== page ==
The CIA should be a bit more 'CAIR'less
This week, a three-day conference hosted by the CIA on "homegrown radical-ization" was supposed to have taken place at CIA headquarters. It did not. The conference was abruptly canceled -- or, softening the blow, "postponed." Question: Did pressu...
This week, a three-day conference hosted by the CIA on "homegrown radical-ization" was supposed to have taken place at CIA headquarters. It did not. The conference was abruptly canceled -- or, softening the blow, "postponed." Question: Did pressure from what we might (and should) call a certain "homegrown radical" group -- the Council on American Islamic Relations (CAIR) -- make this happen?
Here is what we know.
On Monday, July 18, CAIR issued a press release headlined: "CAIR Asks CIA to Drop Islamophobic Trainer." It revealed that CAIR national executive director Nihad Awad wrote a letter to now-former CIA director Leon Panetta to that effect. The rest of the release is more opaque. In referencing an NPR report that slammed one counterterrorism trainer by name, former FBI agent John Guandolo, for "allegedly smearing" an "Ohio Muslim" in a presentation, CAIR noted that an entirely different trainer, unnamed, was "scheduled to hold a similar session in August for the CIA." (Full disclosure: Guandolo and I are among 19 co-authors of "Shariah: the Threat to America.") The August CIA "session" appears to be the driver of both the CAIR release and letter asking the CIA, as the headline put it, to "Drop Islamophobic Trainer."
On Friday, July 22, an email from the CIA informed hundreds of confirmed attendees that the whole August "radicalization" conference was off (much to the consternation of those who had already purchased non-refundable airline tickets). "The sponsors -- in partnership with the Department of Homeland Security -- have decided to delay the conference so it can include insights from, among other sources, the new National Strategy for Counterterrorism, in an updated agenda," the email said. The goal "is to ensure that conference participants receive material that is as current and comprehensive as possible."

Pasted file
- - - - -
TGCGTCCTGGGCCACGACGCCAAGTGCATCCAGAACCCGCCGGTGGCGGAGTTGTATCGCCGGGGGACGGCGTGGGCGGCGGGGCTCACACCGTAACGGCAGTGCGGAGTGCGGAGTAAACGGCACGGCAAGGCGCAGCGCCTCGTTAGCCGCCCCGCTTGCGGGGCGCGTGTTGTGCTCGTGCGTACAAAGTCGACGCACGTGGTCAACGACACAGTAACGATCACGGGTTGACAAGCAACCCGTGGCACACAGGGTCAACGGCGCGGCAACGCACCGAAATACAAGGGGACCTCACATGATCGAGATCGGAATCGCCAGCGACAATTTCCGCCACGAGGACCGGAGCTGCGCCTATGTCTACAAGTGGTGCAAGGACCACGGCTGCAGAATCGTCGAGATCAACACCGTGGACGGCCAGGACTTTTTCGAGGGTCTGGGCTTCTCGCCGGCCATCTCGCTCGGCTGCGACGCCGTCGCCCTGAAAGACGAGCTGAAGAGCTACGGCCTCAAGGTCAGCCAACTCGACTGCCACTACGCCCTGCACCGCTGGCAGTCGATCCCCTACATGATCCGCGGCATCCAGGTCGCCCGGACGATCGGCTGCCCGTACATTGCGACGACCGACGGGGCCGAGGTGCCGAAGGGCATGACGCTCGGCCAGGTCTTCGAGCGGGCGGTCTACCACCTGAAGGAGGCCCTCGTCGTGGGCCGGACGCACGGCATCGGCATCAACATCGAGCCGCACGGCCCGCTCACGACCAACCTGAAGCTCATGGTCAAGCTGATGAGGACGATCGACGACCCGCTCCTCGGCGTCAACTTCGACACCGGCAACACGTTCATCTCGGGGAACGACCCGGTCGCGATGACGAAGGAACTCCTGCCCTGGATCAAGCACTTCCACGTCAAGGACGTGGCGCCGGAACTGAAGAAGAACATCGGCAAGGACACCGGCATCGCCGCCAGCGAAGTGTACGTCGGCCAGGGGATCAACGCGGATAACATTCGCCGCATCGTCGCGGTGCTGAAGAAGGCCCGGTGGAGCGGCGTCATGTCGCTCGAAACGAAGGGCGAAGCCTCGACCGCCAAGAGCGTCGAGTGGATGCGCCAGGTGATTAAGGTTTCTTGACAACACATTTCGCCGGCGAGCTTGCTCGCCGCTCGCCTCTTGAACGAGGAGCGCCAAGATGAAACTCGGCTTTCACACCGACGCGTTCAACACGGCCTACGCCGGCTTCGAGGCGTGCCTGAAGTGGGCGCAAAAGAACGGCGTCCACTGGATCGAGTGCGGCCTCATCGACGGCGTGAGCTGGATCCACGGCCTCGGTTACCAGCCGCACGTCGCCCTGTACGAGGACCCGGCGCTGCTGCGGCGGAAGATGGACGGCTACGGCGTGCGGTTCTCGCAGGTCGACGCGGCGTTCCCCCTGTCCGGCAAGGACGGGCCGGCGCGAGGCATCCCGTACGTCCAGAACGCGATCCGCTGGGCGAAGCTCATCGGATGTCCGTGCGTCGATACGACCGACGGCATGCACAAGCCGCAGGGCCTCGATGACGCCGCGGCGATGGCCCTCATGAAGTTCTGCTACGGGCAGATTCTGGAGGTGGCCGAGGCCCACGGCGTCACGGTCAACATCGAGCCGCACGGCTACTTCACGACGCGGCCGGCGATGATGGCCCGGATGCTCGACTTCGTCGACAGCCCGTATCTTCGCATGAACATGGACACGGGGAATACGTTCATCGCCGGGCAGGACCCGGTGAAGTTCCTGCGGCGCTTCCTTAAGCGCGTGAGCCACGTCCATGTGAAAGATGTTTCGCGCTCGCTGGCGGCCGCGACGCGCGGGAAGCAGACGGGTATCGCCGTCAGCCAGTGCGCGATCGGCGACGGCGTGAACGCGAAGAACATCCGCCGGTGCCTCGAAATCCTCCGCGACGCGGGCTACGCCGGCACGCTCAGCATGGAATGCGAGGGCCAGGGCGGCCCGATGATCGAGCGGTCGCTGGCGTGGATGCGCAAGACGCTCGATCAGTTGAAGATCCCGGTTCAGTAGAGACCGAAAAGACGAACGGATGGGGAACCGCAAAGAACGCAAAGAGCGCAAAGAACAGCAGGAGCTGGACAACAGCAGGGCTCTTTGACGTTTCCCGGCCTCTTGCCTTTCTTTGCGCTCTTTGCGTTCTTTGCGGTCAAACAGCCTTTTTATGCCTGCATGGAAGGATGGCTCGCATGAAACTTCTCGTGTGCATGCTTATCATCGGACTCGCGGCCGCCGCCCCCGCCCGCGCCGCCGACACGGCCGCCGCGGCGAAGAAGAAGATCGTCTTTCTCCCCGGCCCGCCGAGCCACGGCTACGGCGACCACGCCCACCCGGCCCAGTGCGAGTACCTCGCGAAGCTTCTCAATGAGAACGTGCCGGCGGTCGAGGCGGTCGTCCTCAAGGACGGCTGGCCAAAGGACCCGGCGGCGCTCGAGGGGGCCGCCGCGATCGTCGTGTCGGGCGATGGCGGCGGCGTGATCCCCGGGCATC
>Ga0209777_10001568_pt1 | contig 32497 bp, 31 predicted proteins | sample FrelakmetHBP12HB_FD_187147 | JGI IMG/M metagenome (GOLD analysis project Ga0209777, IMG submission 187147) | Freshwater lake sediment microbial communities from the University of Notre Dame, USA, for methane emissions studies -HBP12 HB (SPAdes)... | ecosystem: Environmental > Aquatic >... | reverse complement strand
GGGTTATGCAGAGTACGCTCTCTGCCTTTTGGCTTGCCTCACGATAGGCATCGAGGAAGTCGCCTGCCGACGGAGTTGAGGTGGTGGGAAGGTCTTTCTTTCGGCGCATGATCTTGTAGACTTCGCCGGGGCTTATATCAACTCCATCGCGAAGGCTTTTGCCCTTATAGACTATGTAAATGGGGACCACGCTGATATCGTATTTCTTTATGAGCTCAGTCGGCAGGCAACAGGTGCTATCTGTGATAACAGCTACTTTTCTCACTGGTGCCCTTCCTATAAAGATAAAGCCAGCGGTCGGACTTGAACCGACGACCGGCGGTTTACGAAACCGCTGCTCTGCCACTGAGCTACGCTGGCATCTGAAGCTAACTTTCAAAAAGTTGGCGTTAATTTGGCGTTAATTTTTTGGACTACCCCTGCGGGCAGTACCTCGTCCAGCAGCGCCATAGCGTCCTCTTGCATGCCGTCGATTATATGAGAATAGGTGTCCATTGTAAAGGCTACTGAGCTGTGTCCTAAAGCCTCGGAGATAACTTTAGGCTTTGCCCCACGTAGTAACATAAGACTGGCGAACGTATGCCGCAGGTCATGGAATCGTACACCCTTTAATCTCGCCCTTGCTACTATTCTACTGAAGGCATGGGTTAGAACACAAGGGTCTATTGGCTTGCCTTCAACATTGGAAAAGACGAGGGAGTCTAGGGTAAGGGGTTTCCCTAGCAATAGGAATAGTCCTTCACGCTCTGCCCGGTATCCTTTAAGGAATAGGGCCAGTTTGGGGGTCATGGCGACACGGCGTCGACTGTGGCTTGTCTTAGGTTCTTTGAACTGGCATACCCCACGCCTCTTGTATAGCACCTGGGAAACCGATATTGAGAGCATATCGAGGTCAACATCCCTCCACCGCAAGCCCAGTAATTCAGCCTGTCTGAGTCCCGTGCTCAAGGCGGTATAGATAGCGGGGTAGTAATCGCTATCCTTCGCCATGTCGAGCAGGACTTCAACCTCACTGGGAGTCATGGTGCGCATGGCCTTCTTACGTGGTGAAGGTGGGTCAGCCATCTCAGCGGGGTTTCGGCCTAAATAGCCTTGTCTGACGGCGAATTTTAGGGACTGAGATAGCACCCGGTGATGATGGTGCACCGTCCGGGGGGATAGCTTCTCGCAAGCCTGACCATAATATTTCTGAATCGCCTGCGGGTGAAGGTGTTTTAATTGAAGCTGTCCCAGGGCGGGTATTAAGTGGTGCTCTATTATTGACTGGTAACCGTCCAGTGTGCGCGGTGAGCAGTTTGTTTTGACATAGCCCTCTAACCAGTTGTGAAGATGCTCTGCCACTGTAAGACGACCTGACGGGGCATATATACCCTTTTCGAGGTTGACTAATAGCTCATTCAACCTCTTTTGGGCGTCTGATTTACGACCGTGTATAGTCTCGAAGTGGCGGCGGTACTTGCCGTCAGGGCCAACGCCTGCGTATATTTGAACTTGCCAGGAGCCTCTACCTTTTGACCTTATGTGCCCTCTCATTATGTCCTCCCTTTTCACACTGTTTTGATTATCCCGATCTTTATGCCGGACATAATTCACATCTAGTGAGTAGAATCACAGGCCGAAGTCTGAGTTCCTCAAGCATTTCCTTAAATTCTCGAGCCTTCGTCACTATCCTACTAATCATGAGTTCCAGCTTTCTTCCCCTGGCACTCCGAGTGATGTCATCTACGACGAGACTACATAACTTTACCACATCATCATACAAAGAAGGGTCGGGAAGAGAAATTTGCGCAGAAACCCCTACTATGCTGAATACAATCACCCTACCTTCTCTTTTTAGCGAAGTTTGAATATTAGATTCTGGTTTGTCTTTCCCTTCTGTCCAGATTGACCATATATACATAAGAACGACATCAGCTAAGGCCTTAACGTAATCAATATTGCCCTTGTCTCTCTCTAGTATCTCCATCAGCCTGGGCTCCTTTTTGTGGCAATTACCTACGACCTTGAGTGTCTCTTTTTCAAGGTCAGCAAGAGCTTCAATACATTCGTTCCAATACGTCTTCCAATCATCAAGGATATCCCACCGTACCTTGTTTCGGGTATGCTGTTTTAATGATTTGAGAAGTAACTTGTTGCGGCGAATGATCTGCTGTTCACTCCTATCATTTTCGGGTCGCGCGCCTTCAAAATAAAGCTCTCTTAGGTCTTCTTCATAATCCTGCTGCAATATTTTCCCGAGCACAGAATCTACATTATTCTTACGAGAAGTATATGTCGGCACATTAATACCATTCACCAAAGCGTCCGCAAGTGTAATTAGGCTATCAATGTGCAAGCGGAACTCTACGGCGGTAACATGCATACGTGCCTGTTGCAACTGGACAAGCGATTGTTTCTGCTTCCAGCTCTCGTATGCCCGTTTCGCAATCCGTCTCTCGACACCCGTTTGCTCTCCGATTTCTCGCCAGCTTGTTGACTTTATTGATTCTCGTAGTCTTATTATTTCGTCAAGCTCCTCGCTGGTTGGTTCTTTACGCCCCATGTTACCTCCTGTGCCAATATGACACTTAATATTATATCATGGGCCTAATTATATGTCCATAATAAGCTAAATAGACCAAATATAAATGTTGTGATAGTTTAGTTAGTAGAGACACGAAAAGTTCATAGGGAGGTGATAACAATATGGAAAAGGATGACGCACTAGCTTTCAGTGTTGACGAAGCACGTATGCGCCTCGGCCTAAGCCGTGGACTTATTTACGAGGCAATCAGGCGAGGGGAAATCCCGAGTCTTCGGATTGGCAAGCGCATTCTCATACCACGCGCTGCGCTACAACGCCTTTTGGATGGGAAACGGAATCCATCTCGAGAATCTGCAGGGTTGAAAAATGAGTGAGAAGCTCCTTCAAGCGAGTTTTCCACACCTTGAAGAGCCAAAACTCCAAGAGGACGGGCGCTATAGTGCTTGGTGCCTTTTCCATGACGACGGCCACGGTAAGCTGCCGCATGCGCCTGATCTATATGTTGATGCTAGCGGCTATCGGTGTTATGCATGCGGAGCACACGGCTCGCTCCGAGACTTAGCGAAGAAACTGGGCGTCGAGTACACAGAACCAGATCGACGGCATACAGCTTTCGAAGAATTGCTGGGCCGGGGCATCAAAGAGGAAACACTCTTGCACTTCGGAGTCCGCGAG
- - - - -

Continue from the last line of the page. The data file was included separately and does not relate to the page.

Pretty lame, even for the CIA. But there is more to groan about. "Updated agenda" is Washington-speak for gutted agenda. With the new White House counterterrorism strategy as a source of insights du jour, the holes in the original conference lineup will be filled to the brim with the see-no-jihad mush that the strategy dishes up.
It gets worse. I am hearing from multiple sources that pressure brought by CAIR, as publicly announced by CAIR, played a crucial role in the CIA decision to pull the plug on its conference. This means, to repeat, that a "homegrown radical" group appears to be influencing what is known in the strategy world as the "information battle space" at the CIA.
The fact is, no matter how many times Bill O'Reilly plays "no-spin-zone" host to CAIR spokesmen, CAIR co-founder and national director Nihad Awad, the man who asked the CIA to drop the "Islamophobic" trainer, has been identified by the FBI as a member of the terrorist group Hamas, which is an offshoot of the Muslim Brotherhood. The same goes for CAIR co-founder Omar Ahmad. Both men have long been involved in a veritable constellation of Islamic front groups affiliated with the Muslim Brotherhood, whose 1991 "explanatory memorandum" calls on Brothers to "understand that their work in America is a kind of grand jihad in eliminating and destroying the Western civilization from within and 'sabotaging' their miserable house by their hands and the hands of the believers so that it is eliminated and God's religion is made victorious over all religions."
The FBI has been following what clearly became a Muslim-Brotherhood-Hamas-CAIR (and more) nexus since 1993. (CAIR was founded in 1994 and Hamas was designated a terrorist organization by the United States in 1995.) After this linkage became public record during the landmark Holy Land Foundation jihad financing trial (in which CAIR was labeled an unindicted co-conspirator), the FBI finally ended all formal contacts with CAIR in 2008.
This policy holds. In March 2011, under questioning by Rep. Louis Gohmert (Texas Republican) before the House Judiciary Oversight Committee, FBI director Robert Mueller confirmed, albeit grudgingly, that "we" -- the FBI -- "have no formal relationship with CAIR because of concerns with regard to the national leadership."
So what's wrong with the CIA? Congress should -- must -- find out by investigating how it is that a Muslim Brotherhood and Hamas creation such as CAIR, which the FBI broke relations with, appears to exert so much influence on the CIA's information battle space.
I think Lewis Carroll already told us this story, but when he was writing, the rabbit hole wasn't such a dangerous place.
Diana West blogs at dianawest.net. She can be contacted via firstname.lastname@example.org .